And that’s it, that’s how much I should it to lose fat. I like food and to be able to maintain a diet, I have a break at weekends. I don’t spend the whole weekend consuming everything I possibly can, I still try to make my calorie intake less than my TDEE so I’m not counteracting my efforts throughout the week, but it allows me more scope to indulge a little and accept that my diet doesn’t have to be perfect to make progress. My progress is slower because of my weekends but it’s also more sustainable for me, which is the important part!

The next thing I would work out if I was working with personal training clients is their macronutrient ratio, the proportion of their calorie intake that should come from proteins, carbohydrates and fats. But it can get very confusing to work out as its largely dependant on what your aims are, what your lifestyle is like, and what training you are doing. So I’m not prepared to go into macro nutrient ratios on here as this blog post is already long and there’s just way to many variables to take into account.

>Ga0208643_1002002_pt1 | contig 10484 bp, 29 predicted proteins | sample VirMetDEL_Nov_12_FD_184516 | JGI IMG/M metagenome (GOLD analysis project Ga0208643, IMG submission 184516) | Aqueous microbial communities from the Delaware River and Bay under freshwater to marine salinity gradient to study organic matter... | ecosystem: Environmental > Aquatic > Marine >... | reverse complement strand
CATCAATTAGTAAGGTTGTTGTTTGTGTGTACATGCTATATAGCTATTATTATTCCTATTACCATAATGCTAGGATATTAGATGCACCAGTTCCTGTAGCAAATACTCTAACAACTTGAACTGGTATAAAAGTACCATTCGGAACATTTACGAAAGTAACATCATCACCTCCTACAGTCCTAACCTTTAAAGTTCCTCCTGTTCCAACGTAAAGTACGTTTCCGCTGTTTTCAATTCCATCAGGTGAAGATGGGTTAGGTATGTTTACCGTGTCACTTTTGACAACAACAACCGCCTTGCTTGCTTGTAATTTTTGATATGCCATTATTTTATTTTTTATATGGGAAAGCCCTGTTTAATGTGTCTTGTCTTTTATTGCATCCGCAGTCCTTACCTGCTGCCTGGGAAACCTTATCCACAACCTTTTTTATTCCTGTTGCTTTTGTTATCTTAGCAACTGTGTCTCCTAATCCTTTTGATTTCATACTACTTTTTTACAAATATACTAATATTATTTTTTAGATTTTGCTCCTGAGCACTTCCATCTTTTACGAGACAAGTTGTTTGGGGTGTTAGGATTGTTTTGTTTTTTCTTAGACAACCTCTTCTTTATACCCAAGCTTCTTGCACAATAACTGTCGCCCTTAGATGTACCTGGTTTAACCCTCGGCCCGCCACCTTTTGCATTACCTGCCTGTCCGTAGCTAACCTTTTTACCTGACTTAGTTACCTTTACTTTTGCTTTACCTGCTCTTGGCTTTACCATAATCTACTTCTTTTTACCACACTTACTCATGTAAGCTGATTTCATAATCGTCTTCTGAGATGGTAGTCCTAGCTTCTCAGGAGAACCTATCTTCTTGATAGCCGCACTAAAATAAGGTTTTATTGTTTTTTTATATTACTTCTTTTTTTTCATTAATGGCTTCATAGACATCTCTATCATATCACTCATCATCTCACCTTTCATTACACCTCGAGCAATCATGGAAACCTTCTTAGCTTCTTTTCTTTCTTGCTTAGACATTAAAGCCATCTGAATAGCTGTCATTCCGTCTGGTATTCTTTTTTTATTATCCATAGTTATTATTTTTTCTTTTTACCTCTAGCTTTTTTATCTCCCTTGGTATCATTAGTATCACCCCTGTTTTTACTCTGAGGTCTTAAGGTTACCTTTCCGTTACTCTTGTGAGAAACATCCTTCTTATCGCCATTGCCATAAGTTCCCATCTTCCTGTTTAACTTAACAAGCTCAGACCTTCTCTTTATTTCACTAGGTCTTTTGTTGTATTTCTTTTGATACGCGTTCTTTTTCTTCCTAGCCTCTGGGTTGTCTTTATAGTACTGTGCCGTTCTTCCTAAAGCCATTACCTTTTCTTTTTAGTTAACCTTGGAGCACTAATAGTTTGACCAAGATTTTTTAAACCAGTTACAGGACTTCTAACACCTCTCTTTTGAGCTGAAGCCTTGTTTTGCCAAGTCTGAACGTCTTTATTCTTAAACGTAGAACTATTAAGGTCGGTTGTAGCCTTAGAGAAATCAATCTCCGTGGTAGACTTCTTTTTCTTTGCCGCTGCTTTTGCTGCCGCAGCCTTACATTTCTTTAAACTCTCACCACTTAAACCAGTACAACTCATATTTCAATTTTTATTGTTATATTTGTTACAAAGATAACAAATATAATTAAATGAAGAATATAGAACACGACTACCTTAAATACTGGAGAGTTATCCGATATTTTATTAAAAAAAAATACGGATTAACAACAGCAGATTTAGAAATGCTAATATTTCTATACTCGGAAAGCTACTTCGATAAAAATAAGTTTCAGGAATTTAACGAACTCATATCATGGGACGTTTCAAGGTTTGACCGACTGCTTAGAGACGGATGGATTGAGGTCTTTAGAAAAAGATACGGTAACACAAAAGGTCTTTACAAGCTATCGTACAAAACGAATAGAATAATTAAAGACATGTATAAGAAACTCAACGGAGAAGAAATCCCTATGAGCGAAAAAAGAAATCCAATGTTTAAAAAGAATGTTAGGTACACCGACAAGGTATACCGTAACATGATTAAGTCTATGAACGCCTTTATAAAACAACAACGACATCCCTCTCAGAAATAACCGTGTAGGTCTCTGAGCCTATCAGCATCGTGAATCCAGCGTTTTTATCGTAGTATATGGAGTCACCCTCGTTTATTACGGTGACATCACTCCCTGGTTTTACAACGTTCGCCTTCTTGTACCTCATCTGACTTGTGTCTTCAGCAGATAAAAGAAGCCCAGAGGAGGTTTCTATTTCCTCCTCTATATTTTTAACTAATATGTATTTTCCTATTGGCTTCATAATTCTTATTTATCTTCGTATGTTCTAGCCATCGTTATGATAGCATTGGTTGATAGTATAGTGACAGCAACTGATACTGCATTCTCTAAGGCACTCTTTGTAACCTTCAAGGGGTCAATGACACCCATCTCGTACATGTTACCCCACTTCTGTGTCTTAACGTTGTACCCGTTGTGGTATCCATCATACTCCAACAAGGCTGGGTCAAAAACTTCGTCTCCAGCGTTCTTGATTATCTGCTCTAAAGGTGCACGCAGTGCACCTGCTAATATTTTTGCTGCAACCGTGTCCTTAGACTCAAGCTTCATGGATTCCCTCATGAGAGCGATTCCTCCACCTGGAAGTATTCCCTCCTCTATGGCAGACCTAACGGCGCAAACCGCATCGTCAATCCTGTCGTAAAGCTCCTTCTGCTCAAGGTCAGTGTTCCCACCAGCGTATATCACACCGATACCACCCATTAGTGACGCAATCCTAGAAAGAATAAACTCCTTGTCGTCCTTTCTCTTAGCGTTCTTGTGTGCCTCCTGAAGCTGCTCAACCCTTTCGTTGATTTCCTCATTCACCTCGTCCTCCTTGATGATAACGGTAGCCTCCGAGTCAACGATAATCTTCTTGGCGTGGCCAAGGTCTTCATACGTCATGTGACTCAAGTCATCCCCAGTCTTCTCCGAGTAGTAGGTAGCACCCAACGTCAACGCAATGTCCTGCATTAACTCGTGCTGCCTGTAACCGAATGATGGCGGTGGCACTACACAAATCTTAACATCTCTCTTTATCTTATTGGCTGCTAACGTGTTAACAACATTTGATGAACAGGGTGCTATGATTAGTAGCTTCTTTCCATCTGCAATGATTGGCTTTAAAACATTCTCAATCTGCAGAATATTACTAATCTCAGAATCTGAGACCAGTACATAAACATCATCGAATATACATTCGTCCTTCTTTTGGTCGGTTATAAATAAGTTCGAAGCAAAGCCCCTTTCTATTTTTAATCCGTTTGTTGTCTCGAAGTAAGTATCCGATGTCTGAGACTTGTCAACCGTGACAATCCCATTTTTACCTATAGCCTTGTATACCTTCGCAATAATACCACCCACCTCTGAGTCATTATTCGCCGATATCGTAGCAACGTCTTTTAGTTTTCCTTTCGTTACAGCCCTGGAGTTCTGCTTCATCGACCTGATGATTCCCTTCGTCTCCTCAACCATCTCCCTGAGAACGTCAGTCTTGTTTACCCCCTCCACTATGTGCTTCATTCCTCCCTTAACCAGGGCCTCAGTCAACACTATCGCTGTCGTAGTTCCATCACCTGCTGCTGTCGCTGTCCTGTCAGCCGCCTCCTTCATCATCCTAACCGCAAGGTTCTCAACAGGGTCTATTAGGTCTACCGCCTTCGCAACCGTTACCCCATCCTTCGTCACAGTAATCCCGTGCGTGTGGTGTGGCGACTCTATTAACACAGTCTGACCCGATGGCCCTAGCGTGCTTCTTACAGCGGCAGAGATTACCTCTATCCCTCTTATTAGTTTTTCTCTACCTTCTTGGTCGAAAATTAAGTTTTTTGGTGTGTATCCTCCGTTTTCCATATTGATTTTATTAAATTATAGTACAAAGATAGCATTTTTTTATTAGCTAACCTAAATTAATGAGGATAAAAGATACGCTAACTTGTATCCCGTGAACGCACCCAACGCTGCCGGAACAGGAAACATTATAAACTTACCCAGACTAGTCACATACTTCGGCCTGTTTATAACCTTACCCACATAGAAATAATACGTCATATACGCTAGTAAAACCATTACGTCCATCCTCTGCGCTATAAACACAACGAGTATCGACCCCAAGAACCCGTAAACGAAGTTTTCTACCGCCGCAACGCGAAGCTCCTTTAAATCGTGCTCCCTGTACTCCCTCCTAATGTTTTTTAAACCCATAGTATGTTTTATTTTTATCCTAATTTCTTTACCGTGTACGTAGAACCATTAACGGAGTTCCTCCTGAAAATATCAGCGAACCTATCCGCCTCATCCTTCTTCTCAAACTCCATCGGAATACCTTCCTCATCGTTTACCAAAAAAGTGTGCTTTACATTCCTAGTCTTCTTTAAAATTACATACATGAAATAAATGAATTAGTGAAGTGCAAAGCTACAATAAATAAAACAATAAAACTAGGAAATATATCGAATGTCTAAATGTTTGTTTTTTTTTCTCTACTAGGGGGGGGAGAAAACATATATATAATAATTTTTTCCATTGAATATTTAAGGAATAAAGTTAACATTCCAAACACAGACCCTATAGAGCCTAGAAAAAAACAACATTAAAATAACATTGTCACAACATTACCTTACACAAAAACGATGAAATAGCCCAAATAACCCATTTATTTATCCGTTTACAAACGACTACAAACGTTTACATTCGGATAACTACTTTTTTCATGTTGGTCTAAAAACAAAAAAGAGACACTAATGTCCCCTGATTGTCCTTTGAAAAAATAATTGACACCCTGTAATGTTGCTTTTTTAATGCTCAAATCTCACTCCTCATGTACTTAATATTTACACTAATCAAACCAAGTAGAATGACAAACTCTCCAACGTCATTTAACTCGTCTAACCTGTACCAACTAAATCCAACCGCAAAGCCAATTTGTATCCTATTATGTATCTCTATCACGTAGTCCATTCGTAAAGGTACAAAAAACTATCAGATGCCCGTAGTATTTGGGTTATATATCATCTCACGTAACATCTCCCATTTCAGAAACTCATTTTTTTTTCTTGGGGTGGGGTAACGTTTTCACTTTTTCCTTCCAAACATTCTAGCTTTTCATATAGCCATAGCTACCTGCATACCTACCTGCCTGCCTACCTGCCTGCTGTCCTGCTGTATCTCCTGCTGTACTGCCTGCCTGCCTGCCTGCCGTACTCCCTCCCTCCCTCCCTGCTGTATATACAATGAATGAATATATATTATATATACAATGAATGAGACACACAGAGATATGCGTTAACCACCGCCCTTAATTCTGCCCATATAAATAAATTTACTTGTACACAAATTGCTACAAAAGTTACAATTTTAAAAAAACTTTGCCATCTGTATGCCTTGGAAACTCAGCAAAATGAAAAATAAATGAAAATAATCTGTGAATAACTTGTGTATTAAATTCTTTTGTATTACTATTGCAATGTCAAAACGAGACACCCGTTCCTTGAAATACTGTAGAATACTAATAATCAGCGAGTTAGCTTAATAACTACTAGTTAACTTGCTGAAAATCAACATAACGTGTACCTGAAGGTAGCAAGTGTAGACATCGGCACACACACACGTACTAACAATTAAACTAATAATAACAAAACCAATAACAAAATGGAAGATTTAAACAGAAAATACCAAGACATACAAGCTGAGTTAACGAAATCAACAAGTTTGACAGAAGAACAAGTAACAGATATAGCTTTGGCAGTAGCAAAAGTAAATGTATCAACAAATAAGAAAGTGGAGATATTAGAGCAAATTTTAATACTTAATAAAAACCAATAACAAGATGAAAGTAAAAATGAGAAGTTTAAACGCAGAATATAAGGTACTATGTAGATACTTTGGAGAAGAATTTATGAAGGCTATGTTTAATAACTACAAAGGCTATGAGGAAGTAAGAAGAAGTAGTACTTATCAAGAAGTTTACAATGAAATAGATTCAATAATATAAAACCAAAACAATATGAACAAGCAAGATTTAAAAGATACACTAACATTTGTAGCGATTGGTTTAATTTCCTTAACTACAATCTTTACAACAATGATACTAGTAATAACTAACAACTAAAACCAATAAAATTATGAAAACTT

I personally work on a 40/40/20 ratio and try to get 40% of my calorific intake from proteins, 40% from carbs and 20% from fats. I struggle to hit my protein goals but it’s a target and it’s been working for me but it isn’t a one size fits all.

Also despite the obsession dieters and trainers have with macronutrient ratios, recent research suggests that, for fat loss and body composition, macronutrient ratio doesn’t have a huge impact, providing over all calorie intake is controlled. So it’s a lot more important that you are in a calorie deficit if you want to lose fat, than it is to be obsessing over macros. **If you can’t achieve a calorie deficit, you will not lose fat regardless of what fancy macronutrient ratio you have in place.**